Forum Index » General Lightweight Backpacking Discussion » Looking for light solo tent: your help needed


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Daniel Goldenberg
(dag4643)

Locale: Pacific Northwet
Akto weight reduction on 05/05/2005 12:13:45 MDT Print View

For Kim Skaarup, could you explain some of the other tricks to lighten an Akto 10 oz?

It looks like the fibraplex pole will save about 3 oz, and Ti stakes and lighter guylines another 2 or 3 oz.

I have an Akto and would love to get the weight down.

Thanks!

Kim Skaarup
(skaarup) - F

Locale: Cold, wet and windy Scandinavia
AKTO weight reduction - how to .. on 05/06/2005 18:08:50 MDT Print View

Im abroad at the moment but from memory:

Fibraplex poles
BPL titanium stakes
BPL Guylines

Nip off all metal zipper pullers and exchange with cord (I used the original Hilleberg guylines).
There are quite many and heavy metal pullers.

Exchange the structure-webbing and cord at the bottom with BPL spectra bearbag cord.(The thick yellow one)

The next step is a bit difficult.!!
The four small cornerpoles are made of fibreglass and quite heavy. Exchange with four small poles from fibraplex. Saves nearly an oz.

Exchange the metal rings for stakes with spectra cord. Think twice about this. It cant be reversed.!

Finally the Hilleberg bags are heavy. Buy or make some much lighter ones.BPL spinsacks or some even lighter ones. You dont need silnylon, just some nylon.

Maybe I did some more tricks but at the moment I cant remember them.:-)

Daniel Goldenberg
(dag4643)

Locale: Pacific Northwet
Thanks Kim (Akto weight) on 05/06/2005 21:15:11 MDT Print View

Kim, thanks for the tips. It looks like you have squeezed every ounce of weight savings out of the tent!

Dan

Tim Cheek
(hikerfan4sure) - MLife
Akto Fibraplex poles on 05/08/2005 15:21:32 MDT Print View

Kim, What has been your experience with these poles in the wind? Would you or have you used them above timberline?

Kim Skaarup
(skaarup) - F

Locale: Cold, wet and windy Scandinavia
AKTO and Fibraplex on 05/09/2005 06:31:07 MDT Print View

Yes without doubt.
Remember to set all the guylines.!!

I have ones tested the AKTO with fibraplex in a storm. No problems.
The AKTO is a very weather and wind resistance tent.

Actually I dont know if the carbon fibre is stronger than the aluminium poles.!

Also you could look at this old review, its the original AKTO model. A lot has ben charged to the better since. :-)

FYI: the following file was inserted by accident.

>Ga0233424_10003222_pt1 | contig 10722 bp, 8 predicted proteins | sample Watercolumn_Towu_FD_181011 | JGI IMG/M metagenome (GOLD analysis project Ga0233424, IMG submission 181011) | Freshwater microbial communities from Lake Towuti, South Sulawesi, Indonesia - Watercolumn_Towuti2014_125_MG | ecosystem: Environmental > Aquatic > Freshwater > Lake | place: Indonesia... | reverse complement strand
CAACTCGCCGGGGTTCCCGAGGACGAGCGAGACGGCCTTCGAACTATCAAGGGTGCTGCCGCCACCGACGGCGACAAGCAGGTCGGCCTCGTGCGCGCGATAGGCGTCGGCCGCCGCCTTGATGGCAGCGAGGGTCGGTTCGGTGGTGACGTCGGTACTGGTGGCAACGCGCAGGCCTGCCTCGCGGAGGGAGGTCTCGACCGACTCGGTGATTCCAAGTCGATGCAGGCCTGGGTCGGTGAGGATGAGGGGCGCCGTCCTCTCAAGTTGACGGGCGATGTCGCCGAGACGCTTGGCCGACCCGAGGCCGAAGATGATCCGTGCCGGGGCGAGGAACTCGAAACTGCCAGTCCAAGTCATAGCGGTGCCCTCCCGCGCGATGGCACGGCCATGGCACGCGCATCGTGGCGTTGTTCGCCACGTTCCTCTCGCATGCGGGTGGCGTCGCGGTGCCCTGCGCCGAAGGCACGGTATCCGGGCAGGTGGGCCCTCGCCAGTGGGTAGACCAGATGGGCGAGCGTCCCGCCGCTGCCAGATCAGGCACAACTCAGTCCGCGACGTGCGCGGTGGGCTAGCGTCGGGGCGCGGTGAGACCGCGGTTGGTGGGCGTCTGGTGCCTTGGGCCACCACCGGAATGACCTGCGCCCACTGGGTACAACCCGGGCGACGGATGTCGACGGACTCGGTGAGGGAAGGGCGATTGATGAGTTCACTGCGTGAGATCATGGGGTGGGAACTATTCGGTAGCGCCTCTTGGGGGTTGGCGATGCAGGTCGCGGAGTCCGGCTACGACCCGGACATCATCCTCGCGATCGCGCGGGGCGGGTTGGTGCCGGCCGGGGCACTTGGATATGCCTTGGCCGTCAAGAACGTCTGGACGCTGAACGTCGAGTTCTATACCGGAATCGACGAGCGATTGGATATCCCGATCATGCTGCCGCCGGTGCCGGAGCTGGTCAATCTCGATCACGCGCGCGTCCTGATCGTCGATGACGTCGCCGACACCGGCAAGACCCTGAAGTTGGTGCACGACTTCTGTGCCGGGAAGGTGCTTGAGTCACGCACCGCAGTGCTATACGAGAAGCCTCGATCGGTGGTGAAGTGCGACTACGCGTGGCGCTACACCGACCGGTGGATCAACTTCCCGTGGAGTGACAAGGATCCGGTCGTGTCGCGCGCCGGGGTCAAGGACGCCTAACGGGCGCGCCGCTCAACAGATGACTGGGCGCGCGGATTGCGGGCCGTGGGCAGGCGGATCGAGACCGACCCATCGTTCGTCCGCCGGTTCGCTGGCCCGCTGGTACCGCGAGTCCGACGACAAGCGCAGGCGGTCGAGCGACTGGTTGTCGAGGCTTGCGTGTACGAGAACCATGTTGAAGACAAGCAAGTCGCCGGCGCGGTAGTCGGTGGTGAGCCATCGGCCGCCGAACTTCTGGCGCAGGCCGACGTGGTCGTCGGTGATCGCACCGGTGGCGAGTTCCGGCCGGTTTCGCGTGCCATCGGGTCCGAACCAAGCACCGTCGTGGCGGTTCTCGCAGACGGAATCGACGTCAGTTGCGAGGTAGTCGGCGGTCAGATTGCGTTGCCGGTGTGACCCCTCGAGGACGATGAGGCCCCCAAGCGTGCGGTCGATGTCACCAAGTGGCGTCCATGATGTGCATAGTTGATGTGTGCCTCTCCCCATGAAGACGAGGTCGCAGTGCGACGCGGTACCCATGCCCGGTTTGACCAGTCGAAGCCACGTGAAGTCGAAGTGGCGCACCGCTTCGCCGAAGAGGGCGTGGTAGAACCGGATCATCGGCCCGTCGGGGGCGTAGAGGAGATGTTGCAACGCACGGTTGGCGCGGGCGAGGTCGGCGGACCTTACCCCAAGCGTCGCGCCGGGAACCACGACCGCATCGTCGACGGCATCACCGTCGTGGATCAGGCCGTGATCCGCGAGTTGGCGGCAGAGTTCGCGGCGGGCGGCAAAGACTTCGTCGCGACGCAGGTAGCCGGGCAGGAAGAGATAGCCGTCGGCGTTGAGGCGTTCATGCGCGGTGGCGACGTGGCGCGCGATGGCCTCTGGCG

http://www.backpacking.net/hilleberg-akto-review.html

robert mcmahon
(mcmahonr) - F
lightweight tents on 06/07/2005 13:27:56 MDT Print View

Comment regarding a couple of tents mentioned. I have been using a Stephenson's 2R for a couple of years and have mixed feeelings about it. First and foremost it is very light!(2&3/4lb) And is pretty spacious. But it has some drawbacks. Dubious sewing has made for a couple of blowouts at stakeout points, there is no mosquito netting for use in buggy areas, and the tent has condensation problems. Most evenings in Peru I had ice chunks on the inside front of the tent. That said, it is often the tent of choice because of its weight, especially when I don't think I will use a tent, but need to carry one, just in case. I have recently purchased a Hilleberg Nallo 3 and I am hugely impressed. Very well designed and solidly built. It will hold up much better than the Stephenson I predict. I debated long and hard between the Nallo 2 (4lbs 10oz 30sqft/15sqft vest) and the Nallo 3 (5lbs 4oz 37sqft/ 17sqft vest). I chose the Nallo 3 because of the extra space (I'll use it for 2 persons)and I anticipate a trip to Patagonia requiring extra weather protection. A big selling point is that the outer tent fly can easily be set up without the inner tent saving weight for those times you can get by without an inner tent. It effectively becomes a super-solid tarp tent. My best previous lightweight mountaineering tent was an old Early Winters Winterlite. Again a solidly build hoop-style tent, made with now banned Goretex. Finally wore it out after years of hard use.

Bill Law
(williamlaw) - M

Locale: SF Bay Area
eureka spitfire? on 07/08/2005 13:32:57 MDT Print View

I'm thinking about getting a Eureka Spitfire (2lb 14oz according to manufacturer).